GP representatives have advised GP practices to complete NHS Connecting for Health’s Information Governance Toolkit, despite concerns about its suitability for general practice.
The BMA’s General Practitioner Committee has told GP practices that they are not contractually obliged to complete the toolkit, but have emphasised that it is required for accessing CfH services.
Dr Paul Cundy, deputy chairman of the GPC’s IT Committee, told EHI Primary Care that the toolkit had been created and published before the GPC was aware of it.
He added: “It’s been redeveloped using GP enthusiasts and the problem is that it is completely inappropriate for GP practices.”
Guidance issued by the GPC states that completing the toolkit means that practices can sign up to the IG Assurance Statement, which in turn is a requirement for accessing CfH services such as the N3 network.
The CfH website adds: “It is essential that every organisation meets the obligations of the IG Toolkit and complies with the IG Assurance Statement to the required standards to safeguard NHS Connecting for Health services and information for all.”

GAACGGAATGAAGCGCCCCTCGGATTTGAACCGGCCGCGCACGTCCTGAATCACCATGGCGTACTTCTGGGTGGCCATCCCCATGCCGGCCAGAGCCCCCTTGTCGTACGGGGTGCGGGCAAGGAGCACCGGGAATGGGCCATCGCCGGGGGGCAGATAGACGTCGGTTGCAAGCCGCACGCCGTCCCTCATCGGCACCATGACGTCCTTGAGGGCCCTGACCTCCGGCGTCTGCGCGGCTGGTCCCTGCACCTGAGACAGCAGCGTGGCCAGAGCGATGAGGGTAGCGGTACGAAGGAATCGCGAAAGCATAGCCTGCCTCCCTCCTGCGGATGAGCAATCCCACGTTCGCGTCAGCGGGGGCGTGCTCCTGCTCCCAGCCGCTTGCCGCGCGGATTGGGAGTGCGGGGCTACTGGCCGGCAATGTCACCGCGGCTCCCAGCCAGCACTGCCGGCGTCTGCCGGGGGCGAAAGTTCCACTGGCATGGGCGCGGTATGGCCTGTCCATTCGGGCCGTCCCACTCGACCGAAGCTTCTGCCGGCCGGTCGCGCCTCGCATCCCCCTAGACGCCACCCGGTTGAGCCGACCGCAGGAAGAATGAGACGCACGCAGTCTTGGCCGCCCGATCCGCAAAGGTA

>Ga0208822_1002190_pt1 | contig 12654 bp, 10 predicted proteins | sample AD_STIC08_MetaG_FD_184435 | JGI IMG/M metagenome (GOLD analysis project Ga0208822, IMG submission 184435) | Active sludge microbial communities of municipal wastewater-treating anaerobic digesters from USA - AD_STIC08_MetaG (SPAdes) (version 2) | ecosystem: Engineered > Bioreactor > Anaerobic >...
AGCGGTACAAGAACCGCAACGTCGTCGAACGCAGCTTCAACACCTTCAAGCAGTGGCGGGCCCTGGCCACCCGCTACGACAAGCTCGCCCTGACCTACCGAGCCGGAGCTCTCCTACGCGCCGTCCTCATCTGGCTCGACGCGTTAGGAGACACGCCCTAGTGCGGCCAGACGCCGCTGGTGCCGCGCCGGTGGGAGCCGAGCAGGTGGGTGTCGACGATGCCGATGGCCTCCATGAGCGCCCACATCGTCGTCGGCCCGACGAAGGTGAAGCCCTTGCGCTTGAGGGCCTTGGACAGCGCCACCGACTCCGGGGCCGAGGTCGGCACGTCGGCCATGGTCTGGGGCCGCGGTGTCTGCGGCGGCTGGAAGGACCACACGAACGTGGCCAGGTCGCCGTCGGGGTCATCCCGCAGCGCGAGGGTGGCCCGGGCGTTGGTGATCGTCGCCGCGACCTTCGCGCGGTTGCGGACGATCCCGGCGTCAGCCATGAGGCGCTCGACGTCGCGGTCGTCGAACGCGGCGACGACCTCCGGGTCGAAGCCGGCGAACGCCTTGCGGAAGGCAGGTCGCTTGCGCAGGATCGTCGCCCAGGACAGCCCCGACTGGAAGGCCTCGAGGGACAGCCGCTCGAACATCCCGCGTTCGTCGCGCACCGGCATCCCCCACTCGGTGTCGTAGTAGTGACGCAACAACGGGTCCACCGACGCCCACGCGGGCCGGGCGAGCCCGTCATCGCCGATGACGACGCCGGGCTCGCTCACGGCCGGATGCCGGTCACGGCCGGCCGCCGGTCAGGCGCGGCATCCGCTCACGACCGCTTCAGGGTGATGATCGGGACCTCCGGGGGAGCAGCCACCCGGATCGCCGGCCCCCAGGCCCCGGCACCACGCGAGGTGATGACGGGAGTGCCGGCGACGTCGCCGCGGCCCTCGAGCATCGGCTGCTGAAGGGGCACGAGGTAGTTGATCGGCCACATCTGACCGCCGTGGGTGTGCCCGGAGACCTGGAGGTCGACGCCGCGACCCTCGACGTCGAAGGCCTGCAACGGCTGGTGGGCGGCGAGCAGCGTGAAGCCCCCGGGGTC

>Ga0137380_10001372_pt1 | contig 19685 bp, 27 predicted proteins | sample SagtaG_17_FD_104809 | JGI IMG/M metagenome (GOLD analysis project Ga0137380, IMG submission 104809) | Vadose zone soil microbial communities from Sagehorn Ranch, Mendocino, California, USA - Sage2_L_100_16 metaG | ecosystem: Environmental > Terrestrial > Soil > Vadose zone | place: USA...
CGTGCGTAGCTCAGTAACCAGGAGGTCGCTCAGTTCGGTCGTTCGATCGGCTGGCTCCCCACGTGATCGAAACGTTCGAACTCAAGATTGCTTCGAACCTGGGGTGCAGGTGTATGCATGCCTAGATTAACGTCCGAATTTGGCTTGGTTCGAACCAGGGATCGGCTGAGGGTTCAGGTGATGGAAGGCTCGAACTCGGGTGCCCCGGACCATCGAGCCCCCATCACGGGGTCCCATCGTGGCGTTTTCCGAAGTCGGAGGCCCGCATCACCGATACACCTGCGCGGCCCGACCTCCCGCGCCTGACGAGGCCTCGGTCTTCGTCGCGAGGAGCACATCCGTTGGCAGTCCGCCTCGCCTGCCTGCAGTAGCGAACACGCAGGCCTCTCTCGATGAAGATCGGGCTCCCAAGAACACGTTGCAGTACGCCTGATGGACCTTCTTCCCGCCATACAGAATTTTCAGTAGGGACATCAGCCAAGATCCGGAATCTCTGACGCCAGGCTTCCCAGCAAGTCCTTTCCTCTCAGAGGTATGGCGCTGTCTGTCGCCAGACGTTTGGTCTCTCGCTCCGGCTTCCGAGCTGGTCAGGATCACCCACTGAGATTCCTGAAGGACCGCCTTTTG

A spokesperson for the BMA told EHI Primary Care that the GPC would be liaising with CfH on a more user-friendly version of the toolkit but said it was a requirement for accessing CfH systems and added: “We think it would be good practice to complete the toolkit.”
The guidance adds that the toolkit should not be confused with CfH’s IG Training Tool, which is a series of modules on information governance involving 11 hours of training. The GPC says this is not mandatory.